That magic “coming back” was something that I was celebrating on my last record as well. I was coming back to a place where at one time in my life, my whole life was ahead of me. There’s a joy in just being out in nature every day and coming back to that has been so satisfying for me. It brings my past into the present. It’s made me feel more complete, I think. If I’m going to be grounded somewhere, because of my health, I’d like to be in a place that’s utterly beautiful.
AH: I think at different points in our life, we can have different ways of experiencing places. Only in exactly the right mindset can I connect with a place in the biggest way. Some people found that during the pandemic that they connected differently with their own surroundings.
EG: That’s so true. When I was in New Mexico in my younger years, I couldn’t wait to get out into the world. [Laughs] I couldn’t wait to have a life out there. Now I want to get back to that same little portion of earth. I always loved being here, but it seemed very disconnected from the rest of the world. Coming back here was part of a kind of surrender. I was asking myself, “How much more do I want to go out into the world and chase this dream of some kind of massive success?” I didn’t want to do that anymore. I just wanted to do what I feel like when it comes to music. I don’t want to target sales or gigs. I just want to put out the music. That may be because of where I am in my life and at my age.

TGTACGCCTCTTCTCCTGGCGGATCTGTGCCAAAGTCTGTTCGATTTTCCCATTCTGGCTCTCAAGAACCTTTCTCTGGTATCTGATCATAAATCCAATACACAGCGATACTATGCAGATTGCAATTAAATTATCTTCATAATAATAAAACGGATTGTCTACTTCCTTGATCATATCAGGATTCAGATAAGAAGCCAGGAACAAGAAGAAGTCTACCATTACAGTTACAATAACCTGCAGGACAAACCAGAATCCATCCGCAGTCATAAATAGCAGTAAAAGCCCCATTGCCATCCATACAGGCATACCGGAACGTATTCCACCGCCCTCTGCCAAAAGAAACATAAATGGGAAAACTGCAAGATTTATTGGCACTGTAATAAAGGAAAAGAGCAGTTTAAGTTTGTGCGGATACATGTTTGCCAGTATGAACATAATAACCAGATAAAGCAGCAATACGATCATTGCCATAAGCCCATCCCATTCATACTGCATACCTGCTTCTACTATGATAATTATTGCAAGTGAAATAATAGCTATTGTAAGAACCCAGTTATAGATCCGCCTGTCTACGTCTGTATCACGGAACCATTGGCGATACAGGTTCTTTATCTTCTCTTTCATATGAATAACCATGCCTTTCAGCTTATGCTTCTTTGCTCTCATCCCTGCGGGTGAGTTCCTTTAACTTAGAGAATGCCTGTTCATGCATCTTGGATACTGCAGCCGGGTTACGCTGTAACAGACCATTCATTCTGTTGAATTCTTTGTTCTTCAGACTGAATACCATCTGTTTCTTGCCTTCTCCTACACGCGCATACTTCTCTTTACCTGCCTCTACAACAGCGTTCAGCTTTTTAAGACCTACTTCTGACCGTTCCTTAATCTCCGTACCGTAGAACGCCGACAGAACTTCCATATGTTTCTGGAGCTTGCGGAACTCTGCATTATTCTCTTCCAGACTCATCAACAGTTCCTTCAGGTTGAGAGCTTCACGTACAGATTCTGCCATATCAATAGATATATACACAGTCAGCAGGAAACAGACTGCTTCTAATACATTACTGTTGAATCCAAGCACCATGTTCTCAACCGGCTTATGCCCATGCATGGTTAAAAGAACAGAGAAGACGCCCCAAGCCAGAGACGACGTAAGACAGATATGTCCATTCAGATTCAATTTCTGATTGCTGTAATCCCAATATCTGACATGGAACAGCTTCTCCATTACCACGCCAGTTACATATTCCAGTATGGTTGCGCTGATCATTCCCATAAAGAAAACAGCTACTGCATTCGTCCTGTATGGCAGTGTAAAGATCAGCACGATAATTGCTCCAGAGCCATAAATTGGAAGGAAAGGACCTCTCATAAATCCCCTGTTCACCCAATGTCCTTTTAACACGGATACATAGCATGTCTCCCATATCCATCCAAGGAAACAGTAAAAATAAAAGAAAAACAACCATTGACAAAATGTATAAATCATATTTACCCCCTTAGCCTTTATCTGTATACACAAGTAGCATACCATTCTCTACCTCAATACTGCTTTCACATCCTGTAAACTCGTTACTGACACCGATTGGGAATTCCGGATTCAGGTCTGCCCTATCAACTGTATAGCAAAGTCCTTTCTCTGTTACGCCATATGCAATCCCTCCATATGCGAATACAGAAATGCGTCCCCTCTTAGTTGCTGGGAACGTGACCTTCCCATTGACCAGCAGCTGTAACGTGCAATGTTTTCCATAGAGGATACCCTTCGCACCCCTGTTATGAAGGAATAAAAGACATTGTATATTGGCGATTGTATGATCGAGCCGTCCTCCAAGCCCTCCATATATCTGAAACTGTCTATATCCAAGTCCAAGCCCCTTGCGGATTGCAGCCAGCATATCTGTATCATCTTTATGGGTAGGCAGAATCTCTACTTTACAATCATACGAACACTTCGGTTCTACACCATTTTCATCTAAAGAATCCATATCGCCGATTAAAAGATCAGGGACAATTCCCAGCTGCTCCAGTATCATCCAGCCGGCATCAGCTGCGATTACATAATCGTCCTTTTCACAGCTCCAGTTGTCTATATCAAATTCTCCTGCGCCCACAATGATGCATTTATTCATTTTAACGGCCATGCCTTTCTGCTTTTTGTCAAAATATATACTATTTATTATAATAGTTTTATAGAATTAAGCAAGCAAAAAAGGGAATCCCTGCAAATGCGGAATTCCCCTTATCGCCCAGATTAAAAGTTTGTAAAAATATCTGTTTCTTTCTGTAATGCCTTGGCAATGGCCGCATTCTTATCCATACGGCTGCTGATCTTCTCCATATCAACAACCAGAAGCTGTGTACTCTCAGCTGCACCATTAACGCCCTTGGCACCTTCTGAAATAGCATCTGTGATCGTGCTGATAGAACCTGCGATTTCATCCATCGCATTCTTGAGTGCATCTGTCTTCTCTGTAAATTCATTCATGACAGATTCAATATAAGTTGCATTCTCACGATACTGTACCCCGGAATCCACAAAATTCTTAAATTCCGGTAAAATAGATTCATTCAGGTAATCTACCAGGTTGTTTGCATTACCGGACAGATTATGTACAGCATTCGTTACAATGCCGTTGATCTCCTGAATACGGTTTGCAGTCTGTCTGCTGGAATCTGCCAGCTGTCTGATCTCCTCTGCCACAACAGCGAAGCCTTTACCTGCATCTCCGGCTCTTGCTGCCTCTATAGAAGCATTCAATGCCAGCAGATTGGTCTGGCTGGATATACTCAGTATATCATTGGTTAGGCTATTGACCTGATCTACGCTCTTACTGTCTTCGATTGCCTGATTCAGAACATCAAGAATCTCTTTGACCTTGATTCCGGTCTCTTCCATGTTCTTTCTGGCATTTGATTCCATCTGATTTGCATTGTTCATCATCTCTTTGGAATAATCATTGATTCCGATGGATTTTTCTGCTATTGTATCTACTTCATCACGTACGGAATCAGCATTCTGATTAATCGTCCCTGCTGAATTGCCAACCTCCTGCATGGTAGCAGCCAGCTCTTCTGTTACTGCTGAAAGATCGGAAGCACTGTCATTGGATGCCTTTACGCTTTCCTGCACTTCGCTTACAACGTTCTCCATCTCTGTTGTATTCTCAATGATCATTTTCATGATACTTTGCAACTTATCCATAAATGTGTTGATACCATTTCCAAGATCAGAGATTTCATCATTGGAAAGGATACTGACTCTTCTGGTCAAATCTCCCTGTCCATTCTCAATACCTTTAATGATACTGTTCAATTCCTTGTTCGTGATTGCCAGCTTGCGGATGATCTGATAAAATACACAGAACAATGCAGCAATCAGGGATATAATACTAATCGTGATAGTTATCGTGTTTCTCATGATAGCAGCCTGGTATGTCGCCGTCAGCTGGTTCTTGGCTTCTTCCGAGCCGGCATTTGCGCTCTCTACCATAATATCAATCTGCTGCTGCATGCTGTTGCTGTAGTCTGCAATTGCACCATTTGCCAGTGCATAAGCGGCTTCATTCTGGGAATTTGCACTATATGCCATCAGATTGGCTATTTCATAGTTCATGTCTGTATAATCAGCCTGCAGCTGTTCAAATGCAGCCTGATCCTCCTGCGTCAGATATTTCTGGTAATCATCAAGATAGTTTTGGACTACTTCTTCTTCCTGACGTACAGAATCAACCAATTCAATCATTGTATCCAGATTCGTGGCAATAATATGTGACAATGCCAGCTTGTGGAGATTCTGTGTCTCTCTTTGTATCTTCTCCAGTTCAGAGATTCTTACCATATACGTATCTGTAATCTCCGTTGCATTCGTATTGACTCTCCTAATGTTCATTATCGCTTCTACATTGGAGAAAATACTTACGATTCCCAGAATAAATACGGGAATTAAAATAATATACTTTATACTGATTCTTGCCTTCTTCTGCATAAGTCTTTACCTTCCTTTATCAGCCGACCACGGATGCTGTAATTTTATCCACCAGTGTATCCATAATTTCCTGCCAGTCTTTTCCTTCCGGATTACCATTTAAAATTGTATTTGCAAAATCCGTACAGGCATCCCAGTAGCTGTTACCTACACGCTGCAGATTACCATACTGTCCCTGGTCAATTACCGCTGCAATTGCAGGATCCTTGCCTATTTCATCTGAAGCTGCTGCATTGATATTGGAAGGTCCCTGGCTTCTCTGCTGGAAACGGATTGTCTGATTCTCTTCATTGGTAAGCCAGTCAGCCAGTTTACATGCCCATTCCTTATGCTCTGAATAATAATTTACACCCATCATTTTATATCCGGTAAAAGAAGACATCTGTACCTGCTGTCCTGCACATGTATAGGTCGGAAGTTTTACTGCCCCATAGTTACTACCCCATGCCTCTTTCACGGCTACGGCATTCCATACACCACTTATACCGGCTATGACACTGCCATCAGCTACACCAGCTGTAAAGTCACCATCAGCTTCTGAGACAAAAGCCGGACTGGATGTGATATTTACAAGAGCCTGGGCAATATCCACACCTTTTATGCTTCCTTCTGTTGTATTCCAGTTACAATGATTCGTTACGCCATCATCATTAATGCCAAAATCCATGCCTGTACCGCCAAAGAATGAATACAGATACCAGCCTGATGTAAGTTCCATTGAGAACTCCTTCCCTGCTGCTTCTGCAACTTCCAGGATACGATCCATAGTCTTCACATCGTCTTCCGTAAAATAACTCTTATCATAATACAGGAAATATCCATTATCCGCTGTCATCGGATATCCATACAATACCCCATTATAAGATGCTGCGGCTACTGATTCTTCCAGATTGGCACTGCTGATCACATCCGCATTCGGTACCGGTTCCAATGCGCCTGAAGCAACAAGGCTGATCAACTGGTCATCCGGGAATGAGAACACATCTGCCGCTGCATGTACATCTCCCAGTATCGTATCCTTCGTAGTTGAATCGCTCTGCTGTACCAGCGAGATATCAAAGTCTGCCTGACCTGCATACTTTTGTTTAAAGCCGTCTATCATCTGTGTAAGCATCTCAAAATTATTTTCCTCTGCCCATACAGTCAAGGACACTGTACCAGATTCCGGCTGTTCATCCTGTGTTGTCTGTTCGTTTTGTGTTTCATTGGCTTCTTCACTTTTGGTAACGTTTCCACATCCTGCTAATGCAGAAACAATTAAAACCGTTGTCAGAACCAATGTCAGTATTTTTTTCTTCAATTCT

AH: I’ve certainly heard that from people at various ages and stages of life depending on their experiences in the world. I think for a lot of artists, there’s the sense of turning the tide around, and going back to the sources of life in yourself. Rather than needing that from the outside world.